On Friday, September 27, the United States District Court of the Western District of Michigan entered a Consent Decree securing Hope Lutheran Church’s right to continue meeting at 132 S. State St. in St. Ignace, Michigan. In addition to the consent decree, the City agreed […]Read More
Today we had the opportunity to argue the parameters of RLUIPA before the Eighth Circuit Court of Appeals in St. Louis, Missouri in the case of St. John Vianney High School v. City of Kirkwood, Missouri. In this case, the City of Kirkwood approved the renovation […]Read More
On this day 19 years ago, President Bill Clinton signed into law the Religious Land Use and Institutionalized Persons Act, also known as RLUIPA. The law was passed by a unanimous Congress to enforce, by statutory right, four different constitutional prohibitions related to the development […]Read More
When a government regulation restricts an institution’s religious exercise, the government will often argue that the restricted activity is either not religious or not central to the institution’s religious mission. This issue surfaces in a variety of different cases. It often comes up in Title […]Read More
As reported in the Torrington Register Citizen on August 19, 2019, the Second Circuit Court of Appeals affirmed the fee award for Dalton & Tomich PLC and the other attorneys who represented the Chabad in Litchfield, Connecticut in the decade long litigation over approving the […]Read More
For more than six years, the City of Markham fought our client, the Church of Our Lord and Savior Jesus Christ, in both state and federal court over the church’s right to continue meeting in its sanctuary at 16018 S. Spaulding Avenue. We asserted the […]Read More
I had the opportunity to talk with attorneys in Arizona about Religious Land Use and Zoning at the annual meeting of the Arizona Bar Association and was asked to address the question of why do we need RLUIPA when we have the Free Exercise and […]Read More
This morning the Supreme Court issued a major property/civil rights decision in Knick v. Township of Scott. In a 5-4 decision, the Court overruled its 1985 decision in Williamson County v. Hamilton Bank. The Williamson County decision adopted a rule which required property owners to […]Read More
In our April 15, 2019 blog post, we discussed a petition for review that was pending before the United States Supreme Court. The petition was filed in the case of Klein v. Oregon Bureau of Labor and Industries, and it involved two bakers who claimed […]Read More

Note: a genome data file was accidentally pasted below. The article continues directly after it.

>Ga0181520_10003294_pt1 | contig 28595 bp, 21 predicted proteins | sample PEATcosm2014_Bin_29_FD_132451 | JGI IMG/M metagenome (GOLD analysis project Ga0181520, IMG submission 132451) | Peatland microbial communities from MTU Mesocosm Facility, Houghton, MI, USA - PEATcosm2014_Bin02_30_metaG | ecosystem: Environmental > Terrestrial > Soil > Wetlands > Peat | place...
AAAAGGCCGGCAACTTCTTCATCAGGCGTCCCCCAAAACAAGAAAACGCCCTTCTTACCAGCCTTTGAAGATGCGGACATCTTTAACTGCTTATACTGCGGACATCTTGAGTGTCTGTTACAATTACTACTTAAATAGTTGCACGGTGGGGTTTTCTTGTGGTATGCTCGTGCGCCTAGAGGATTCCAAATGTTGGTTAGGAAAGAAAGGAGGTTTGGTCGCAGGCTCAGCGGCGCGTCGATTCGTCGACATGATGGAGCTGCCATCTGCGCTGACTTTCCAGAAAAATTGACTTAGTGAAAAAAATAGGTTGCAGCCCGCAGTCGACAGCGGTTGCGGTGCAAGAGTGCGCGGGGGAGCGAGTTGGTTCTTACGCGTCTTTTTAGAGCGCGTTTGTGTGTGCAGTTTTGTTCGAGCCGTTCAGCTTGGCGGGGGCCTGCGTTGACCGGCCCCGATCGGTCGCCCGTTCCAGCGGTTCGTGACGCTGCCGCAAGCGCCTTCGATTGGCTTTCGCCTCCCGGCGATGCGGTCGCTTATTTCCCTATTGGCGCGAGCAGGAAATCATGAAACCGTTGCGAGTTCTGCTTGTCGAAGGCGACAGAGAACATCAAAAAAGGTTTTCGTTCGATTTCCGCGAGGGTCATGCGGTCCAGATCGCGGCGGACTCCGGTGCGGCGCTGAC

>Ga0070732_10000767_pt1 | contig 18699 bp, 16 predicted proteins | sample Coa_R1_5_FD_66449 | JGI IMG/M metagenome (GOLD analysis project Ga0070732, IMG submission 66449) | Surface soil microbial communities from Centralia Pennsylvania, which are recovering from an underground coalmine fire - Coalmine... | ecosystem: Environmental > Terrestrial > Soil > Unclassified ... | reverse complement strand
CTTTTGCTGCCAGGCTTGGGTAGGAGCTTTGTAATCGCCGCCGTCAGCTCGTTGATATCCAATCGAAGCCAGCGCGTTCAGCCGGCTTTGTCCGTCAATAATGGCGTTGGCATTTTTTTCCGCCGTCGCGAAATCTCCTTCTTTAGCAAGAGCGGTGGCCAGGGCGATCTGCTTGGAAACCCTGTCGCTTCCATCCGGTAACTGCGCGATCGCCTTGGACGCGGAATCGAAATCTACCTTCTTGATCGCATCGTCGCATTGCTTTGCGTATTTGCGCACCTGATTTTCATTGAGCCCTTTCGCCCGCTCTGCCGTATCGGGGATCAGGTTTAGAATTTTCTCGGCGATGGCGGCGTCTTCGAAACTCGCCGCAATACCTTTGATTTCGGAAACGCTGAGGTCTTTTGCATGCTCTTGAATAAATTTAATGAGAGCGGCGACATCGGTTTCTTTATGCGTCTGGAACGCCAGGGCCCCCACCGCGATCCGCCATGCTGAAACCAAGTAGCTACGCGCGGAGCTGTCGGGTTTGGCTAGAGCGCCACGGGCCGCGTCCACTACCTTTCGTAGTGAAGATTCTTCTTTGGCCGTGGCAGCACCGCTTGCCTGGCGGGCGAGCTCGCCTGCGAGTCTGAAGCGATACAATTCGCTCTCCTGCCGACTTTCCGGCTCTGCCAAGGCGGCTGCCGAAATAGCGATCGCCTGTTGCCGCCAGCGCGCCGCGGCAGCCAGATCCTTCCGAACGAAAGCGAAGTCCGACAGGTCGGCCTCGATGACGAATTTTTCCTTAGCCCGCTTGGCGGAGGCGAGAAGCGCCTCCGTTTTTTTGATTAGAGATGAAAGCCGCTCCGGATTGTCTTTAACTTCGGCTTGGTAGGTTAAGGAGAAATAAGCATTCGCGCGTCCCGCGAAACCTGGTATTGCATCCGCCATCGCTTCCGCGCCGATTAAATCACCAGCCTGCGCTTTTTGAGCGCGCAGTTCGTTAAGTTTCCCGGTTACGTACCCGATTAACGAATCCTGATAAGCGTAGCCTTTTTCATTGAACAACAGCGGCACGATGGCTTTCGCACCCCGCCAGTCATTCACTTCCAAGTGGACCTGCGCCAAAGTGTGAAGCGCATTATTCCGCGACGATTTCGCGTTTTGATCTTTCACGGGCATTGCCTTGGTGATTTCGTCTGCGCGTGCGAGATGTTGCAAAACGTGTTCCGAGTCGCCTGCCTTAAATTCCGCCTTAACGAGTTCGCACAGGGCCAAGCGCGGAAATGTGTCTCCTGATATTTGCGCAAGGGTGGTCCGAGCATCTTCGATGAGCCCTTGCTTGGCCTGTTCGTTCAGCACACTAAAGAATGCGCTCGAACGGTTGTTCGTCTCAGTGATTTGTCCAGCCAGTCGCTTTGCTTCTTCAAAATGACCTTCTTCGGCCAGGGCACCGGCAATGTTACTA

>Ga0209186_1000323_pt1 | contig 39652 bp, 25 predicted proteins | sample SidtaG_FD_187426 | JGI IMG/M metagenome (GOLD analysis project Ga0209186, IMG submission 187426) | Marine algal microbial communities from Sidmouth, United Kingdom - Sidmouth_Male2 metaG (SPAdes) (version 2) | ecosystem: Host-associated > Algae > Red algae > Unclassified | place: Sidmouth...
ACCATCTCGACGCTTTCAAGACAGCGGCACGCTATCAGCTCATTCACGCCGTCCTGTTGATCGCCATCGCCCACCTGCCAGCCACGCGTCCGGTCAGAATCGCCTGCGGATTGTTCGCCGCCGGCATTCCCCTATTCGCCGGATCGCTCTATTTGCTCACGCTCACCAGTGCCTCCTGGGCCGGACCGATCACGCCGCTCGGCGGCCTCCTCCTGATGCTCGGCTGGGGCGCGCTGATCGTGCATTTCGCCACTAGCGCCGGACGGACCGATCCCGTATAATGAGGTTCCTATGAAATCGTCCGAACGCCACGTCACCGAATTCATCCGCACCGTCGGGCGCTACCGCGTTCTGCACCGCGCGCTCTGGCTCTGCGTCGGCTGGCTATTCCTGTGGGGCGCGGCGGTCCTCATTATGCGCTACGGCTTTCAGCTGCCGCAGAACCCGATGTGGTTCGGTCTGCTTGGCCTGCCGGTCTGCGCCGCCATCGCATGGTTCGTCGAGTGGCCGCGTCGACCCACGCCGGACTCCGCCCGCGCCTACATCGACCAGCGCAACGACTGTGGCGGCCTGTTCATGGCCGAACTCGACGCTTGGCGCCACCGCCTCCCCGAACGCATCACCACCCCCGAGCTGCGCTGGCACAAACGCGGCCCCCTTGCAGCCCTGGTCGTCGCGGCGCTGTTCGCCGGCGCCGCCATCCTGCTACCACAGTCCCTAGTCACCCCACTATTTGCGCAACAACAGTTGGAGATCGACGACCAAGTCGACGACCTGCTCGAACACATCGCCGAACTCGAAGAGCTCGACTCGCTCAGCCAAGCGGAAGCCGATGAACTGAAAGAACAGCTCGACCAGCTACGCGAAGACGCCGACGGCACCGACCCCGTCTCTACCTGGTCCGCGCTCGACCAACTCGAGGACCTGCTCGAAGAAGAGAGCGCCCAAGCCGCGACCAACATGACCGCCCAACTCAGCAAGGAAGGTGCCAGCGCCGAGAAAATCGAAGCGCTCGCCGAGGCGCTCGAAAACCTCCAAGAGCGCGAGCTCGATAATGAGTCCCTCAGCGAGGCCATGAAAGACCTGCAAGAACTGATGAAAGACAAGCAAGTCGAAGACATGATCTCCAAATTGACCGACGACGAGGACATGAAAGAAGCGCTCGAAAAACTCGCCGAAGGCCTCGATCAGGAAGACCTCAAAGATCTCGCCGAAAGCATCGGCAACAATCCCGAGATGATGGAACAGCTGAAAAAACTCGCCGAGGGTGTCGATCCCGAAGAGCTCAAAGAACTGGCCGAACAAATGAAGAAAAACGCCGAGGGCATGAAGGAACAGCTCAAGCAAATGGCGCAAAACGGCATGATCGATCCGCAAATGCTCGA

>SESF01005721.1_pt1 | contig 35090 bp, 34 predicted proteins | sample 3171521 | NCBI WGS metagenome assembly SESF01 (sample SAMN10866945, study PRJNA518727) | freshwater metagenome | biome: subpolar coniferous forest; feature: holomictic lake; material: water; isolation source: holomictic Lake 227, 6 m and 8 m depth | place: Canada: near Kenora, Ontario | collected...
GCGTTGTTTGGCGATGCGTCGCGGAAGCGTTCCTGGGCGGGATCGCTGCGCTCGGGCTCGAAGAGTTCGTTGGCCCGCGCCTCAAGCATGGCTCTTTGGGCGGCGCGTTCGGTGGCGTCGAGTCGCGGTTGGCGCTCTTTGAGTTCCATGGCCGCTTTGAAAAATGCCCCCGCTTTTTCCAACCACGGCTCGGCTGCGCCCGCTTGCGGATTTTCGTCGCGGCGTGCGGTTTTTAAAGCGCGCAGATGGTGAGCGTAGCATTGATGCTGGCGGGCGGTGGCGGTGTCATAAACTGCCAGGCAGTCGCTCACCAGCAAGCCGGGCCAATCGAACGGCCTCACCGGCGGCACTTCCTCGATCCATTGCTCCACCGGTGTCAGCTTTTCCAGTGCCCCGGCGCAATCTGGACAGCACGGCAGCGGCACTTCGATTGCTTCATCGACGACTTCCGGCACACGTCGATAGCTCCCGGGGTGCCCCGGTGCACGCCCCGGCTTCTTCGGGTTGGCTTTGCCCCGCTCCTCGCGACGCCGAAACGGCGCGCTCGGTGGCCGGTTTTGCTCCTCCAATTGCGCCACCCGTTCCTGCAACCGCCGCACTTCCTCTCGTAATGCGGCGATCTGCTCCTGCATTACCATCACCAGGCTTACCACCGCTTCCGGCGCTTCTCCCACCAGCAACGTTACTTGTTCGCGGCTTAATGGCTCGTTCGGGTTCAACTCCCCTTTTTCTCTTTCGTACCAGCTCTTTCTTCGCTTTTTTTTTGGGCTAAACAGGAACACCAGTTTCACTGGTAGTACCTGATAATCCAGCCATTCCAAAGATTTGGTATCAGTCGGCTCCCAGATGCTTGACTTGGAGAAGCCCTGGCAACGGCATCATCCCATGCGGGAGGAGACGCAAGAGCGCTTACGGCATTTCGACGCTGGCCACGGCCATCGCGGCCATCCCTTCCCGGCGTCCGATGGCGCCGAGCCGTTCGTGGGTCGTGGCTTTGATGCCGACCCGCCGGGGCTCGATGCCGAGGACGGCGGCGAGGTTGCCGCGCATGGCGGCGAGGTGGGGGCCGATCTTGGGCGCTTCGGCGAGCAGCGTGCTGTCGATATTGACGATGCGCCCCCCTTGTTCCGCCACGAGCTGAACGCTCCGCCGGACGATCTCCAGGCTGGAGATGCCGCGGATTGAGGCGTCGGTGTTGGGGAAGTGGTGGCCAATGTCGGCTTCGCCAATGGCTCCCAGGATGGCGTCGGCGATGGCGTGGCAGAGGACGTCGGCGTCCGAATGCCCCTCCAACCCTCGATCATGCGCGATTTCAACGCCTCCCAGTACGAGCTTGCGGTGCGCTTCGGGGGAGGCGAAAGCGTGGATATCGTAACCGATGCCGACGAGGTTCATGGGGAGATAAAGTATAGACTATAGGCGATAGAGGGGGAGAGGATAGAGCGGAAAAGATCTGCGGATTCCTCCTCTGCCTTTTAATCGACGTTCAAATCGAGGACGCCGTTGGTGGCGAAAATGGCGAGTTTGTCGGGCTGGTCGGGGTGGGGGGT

Today we argued in the Second Circuit Court of Appeals in New York City the issue of how much success must a party have to be a “prevailing party,” to secure attorney fees recoverable under RLUIPA. The United States District Court held below that under […]Read More
The attorneys of Dalton & Tomich, PLC have the experience and the knowledge to work with you to develop a legal solution that helps accomplish your goals. Our collaborative approach has helped leaders like you grow businesses and banks, develop and expand churches, and build nonprofit organizations nationwide.
In my role as Administrative Bishop for the Church of God, quite often we are faced with issues that involve local governments and municipalities. Many of these issues that arise in dealing with entities are land use related. I have found Dalton & Tomich’s experience and expertise in this area to be a valuable resource and asset in every situation.
Never one time during a year-long litigation process did Dalton & Tomich demonstrate anything other than Christ-like professionalism. They managed the legal details, while we continued to do church. How they managed themselves, managed our case, and represented our church set the table for me and our church to be where we are today.
Dalton & Tomich’s expertise and experience helped us through a very difficult legal journey, ultimately achieving a favorable outcome. Their personal interest in helping us went “above and beyond” just the call of duty.